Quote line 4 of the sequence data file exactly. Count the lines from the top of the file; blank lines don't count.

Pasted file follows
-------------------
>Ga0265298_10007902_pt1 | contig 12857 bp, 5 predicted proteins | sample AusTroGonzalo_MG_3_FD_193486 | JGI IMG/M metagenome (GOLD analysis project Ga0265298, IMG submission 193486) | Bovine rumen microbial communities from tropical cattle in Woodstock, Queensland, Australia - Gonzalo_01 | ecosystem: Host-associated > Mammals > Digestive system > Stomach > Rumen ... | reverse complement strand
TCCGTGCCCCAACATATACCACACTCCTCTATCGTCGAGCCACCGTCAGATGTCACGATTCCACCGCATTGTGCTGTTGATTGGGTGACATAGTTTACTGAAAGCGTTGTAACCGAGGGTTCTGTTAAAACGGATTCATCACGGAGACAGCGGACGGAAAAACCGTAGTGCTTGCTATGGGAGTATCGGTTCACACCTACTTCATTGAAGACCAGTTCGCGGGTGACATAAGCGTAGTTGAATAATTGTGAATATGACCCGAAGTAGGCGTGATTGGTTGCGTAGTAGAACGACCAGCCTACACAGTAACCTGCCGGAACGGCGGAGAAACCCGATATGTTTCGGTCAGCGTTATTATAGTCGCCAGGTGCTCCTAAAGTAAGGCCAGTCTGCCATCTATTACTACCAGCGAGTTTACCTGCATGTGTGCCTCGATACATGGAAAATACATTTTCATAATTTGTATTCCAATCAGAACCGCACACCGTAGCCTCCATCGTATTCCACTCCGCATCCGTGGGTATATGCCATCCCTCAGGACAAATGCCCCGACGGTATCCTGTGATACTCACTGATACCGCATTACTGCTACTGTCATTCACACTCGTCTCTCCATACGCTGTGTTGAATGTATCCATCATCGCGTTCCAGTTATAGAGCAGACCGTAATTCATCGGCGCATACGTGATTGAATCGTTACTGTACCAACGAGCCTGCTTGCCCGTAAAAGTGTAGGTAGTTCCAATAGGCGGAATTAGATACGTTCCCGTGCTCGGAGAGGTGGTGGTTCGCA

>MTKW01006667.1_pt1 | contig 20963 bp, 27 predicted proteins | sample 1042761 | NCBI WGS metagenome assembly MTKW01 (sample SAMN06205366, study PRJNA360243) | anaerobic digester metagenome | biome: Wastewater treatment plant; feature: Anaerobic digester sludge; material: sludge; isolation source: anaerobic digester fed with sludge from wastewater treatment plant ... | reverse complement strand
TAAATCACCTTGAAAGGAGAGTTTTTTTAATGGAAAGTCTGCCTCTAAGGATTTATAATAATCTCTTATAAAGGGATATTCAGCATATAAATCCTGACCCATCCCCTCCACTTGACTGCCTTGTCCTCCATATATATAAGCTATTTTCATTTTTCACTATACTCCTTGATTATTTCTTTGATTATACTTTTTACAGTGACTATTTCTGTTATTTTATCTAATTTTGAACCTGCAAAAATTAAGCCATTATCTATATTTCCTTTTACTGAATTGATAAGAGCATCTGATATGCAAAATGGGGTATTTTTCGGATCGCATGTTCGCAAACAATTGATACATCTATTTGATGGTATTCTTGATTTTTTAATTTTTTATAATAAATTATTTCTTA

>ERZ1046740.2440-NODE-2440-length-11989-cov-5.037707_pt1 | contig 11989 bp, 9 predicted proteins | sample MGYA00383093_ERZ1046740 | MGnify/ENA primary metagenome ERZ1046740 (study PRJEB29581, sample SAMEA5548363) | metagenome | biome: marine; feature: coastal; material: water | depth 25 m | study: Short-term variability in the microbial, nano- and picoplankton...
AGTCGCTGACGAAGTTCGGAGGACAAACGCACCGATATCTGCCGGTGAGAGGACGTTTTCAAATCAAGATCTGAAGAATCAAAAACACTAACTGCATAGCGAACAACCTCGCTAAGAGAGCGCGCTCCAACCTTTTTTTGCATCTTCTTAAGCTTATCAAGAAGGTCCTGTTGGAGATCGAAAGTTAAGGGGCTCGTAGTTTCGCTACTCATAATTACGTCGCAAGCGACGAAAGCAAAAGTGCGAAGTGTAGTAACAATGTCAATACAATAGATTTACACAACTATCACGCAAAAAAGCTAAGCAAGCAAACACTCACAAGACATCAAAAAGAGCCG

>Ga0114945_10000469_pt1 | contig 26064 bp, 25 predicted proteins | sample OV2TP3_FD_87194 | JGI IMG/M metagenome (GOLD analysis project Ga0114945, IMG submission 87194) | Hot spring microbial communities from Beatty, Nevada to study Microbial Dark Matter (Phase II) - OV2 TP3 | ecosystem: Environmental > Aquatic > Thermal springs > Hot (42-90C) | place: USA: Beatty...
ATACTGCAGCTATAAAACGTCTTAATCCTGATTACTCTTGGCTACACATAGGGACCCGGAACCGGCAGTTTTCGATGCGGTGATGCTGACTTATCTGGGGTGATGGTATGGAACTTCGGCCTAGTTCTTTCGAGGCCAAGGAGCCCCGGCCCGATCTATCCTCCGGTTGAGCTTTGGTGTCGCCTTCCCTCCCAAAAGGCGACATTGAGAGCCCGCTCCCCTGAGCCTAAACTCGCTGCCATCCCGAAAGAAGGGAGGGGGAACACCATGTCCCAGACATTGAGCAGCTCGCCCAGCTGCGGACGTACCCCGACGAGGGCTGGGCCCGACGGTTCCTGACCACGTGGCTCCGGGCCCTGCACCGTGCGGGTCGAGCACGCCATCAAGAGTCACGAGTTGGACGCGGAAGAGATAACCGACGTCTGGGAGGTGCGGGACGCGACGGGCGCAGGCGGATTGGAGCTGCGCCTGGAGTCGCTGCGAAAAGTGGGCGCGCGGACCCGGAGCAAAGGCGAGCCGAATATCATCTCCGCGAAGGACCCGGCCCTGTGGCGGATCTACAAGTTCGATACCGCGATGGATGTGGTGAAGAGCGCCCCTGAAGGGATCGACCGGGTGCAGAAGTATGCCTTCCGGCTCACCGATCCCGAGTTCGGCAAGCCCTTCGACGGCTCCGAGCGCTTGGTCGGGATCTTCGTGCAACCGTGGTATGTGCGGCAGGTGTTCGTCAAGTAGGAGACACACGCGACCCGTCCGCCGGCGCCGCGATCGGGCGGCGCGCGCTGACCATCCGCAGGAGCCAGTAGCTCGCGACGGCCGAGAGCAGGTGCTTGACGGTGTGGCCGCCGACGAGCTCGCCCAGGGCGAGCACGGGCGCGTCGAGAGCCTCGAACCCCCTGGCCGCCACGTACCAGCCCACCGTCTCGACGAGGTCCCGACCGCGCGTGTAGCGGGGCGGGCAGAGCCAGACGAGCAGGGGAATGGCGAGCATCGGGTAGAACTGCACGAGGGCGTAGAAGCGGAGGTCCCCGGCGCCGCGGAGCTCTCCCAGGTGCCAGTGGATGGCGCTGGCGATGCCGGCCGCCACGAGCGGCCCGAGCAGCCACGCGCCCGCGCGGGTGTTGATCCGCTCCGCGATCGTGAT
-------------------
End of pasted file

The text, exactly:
TAAATCACCTTGAAAGGAGAGTTTTTTTAATGGAAAGTCTGCCTCTAAGGATTTATAATAATCTCTTATAAAGGGATATTCAGCATATAAATCCTGACCCATCCCCTCCACTTGACTGCCTTGTCCTCCATATATATAAGCTATTTTCATTTTTCACTATACTCCTTGATTATTTCTTTGATTATACTTTTTACAGTGACTATTTCTGTTATTTTATCTAATTTTGAACCTGCAAAAATTAAGCCATTATCTATATTTCCTTTTACTGAATTGATAAGAGCATCTGATATGCAAAATGGGGTATTTTTCGGATCGCATGTTCGCAAACAATTGATACATCTATTTGATGGTATTCTTGATTTTTTAATTTTTTATAATAAATTATTTCTTA